Future of Nova Scotia NDP uncertain as byelections expected for previously held ridings

Click to play video: '2 byelections, general election loom large over future of N.S. NDP party'
2 byelections, general election loom large over future of N.S. NDP party
WATCH: The last few years haven’t been kind to the Nova Scotia New Democratic Party. Jeremy Keefe has more. – Feb 4, 2020

With their ranks having dwindled from seven after the last general election to four with the resignation of Dave Wilson, Lenore Zann and most recently Tammy Martin, the Nova Scotia NDP caucus has experienced one loss after another.

Wilson held the Sackville-Cobequid riding for 15 years before stepping down in late 2018. A byelection held last June handed the constituency over to Steve Craig and the Progressive Conservatives in a close race where the party finished second.

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But while the times are obviously tough for Province House’s third party, the as-yet-unannounced byelections could not only help the NDP regain a substantial portion of their caucus, it could signal a reverse in trend.

“I think they have a strong base,” said Howard Ramos, Sociology and Social Anthropology Professor at Dalhousie University.

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“And what the polling is showing is they have their base but not a lot beyond that base.”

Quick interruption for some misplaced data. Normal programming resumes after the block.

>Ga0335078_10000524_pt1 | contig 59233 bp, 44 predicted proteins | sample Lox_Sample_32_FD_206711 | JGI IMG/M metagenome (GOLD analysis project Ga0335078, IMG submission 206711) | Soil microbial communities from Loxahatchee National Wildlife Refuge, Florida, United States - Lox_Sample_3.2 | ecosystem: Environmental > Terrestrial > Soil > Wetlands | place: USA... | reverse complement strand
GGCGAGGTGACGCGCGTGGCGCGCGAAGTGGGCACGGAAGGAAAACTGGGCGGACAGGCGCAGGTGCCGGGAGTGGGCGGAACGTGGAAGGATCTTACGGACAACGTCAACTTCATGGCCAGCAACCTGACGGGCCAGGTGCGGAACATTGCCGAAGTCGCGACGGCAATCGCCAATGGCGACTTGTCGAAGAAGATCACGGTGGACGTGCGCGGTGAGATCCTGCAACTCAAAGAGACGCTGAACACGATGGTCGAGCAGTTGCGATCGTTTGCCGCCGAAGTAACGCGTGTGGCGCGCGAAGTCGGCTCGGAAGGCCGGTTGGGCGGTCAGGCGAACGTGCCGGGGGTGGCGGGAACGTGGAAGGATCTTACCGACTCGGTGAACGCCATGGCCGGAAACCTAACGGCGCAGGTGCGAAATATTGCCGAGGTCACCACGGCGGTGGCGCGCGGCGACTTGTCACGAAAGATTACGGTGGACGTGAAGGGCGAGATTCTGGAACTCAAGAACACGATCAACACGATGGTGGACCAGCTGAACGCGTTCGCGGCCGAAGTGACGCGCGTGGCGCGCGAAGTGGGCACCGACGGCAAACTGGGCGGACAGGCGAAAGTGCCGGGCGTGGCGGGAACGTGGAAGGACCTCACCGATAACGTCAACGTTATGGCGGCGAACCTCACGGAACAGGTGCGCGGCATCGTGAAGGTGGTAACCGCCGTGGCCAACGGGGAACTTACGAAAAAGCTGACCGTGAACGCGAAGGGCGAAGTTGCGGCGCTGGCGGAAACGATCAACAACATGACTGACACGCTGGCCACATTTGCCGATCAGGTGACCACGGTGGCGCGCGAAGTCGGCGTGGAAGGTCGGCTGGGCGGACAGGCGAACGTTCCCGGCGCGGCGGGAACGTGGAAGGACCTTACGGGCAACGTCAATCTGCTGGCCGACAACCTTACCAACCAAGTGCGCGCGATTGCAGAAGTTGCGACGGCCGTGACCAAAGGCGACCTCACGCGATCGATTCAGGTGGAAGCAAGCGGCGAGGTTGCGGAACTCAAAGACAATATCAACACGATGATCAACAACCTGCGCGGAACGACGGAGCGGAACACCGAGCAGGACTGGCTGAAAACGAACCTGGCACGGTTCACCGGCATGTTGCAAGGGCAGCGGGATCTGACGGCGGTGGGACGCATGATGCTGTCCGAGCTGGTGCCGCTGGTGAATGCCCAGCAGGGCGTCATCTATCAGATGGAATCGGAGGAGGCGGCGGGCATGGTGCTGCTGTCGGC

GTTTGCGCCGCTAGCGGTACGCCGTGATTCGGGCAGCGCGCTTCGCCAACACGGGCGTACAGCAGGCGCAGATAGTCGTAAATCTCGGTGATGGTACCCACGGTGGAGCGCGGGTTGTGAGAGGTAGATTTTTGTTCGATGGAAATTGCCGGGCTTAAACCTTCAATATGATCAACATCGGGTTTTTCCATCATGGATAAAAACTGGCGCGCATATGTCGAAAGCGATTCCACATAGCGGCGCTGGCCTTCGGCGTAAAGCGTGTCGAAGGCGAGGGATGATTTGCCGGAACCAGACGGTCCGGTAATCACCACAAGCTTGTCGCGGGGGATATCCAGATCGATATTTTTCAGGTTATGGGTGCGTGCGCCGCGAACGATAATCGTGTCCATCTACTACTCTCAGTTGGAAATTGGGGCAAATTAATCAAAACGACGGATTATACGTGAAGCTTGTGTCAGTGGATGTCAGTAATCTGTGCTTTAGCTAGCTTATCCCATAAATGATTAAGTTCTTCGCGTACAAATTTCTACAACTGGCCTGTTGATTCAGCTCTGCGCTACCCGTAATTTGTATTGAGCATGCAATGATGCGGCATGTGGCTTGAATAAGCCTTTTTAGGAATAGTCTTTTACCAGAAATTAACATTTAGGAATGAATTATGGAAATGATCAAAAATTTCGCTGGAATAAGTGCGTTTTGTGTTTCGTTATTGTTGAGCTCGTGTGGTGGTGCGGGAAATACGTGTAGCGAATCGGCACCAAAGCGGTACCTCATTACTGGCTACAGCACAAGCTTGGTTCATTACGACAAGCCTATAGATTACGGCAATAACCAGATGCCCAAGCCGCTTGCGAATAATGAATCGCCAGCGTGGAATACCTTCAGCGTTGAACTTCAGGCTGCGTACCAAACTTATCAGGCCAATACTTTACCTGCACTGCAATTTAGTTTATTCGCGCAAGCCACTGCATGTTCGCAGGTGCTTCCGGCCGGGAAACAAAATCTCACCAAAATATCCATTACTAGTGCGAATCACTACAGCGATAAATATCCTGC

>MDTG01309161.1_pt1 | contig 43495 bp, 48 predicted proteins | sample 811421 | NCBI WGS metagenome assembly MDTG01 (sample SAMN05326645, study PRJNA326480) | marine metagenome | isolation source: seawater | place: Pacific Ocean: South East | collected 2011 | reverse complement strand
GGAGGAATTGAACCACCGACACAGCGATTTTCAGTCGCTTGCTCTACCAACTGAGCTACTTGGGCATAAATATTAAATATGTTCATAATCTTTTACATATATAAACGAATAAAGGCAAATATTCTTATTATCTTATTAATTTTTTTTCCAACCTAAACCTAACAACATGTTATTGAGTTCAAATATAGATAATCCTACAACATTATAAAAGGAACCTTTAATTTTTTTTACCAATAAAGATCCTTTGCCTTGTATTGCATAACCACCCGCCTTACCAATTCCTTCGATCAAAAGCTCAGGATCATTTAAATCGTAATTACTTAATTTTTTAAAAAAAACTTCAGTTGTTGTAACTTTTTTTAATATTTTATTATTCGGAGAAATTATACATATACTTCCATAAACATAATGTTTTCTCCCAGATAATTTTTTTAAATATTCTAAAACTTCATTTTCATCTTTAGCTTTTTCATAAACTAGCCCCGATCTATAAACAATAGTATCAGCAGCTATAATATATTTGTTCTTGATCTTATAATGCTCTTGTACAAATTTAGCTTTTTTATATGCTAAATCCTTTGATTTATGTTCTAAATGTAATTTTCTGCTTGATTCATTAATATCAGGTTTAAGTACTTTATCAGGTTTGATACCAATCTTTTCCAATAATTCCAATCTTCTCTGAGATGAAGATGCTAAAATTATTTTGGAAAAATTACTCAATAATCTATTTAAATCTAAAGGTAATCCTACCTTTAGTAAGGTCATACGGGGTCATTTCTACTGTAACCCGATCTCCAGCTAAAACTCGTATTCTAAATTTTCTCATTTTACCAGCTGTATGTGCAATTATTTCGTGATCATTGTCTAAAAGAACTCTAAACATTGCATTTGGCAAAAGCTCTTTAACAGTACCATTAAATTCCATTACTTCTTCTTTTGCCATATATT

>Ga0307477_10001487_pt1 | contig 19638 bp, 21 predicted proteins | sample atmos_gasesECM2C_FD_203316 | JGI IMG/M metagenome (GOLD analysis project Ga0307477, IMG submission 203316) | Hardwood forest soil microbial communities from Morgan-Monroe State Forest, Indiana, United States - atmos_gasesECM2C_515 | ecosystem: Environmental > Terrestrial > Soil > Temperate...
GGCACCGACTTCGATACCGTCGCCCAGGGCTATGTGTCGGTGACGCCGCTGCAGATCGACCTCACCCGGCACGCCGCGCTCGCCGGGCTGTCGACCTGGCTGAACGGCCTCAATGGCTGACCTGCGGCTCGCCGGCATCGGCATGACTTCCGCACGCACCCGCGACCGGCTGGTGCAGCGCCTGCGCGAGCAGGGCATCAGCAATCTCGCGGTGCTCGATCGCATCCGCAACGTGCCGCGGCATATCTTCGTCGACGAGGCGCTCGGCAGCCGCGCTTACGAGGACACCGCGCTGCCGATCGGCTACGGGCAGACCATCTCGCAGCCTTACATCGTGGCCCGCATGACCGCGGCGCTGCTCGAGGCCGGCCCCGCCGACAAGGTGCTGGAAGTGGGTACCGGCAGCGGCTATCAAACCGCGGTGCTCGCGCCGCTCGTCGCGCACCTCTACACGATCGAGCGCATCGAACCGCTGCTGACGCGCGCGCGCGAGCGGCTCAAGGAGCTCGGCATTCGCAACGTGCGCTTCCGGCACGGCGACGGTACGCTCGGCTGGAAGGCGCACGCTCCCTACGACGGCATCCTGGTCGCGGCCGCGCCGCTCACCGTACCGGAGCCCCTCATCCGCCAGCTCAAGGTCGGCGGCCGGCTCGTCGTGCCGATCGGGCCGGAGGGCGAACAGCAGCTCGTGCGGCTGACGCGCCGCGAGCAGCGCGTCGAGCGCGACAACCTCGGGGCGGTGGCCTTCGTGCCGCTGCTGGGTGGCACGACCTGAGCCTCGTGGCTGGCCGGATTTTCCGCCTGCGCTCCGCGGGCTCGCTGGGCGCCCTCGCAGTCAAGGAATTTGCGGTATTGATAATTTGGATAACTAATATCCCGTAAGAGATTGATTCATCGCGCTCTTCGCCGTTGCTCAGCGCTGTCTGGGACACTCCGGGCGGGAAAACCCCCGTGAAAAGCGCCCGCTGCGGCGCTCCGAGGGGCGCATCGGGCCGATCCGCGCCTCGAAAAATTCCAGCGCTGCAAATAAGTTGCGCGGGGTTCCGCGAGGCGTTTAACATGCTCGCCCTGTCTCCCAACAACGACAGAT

Ramos indicates that byelections traditionally have lower voter turnouts, meaning they aren’t always the perfect measure of a riding.

Click to play video: 'NS NDP Leader, Gary Burhill, visits Global News Morning'
NS NDP Leader, Gary Burhill, visits Global News Morning

But reclaiming two out of three of the seats they held this session of the legislature is even more vital, considering it would ensure their caucus has representatives outside HRM.

“It’s really important to watch what’s going to happen in Cape Breton,” Ramos explained.

“That’s going to signal whether or not the NDP are going to be able to build around that and some support in rural areas, which is going to be very key to their success if they’re going to have success in their next election.”

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Ramos believes broader appeal geographically is one element, while drawing in new voters is another, citing a need to bring in a younger vote to complement strong support from middle-aged to older Nova Scotians.

That, he says, will come down to highlighting what makes the NDP different from the province’s other parties, as well as the NDP of the past.

“Their bigger competition is really about being able to distinguish themselves from the Liberals and the Progressive Conservatives and to be able to re-brand themselves from the Dexter government that was defeated.”

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Although the byelections are yet to be called, the NDP has already pegged their candidates in both Truro-Biblehill-Millbrook-Salmon River and Cape Breton Centre, with Dalhousie Associate Professor Kathleen Kevany and Cape Breton Regional Municipality Councillor Kendra Coombes, respectively, earning the nominations.

How that preparation will affect their attempts to regain those seats remains to be seen, but Ramos says don’t be surprised if the voters in those ridings cast similar ballots as they did in 2017.

“I think in Nova Scotia, they’ve probably hit their plateau,” he said.

“They haven’t been losing that much support within their polling in the last little while.”

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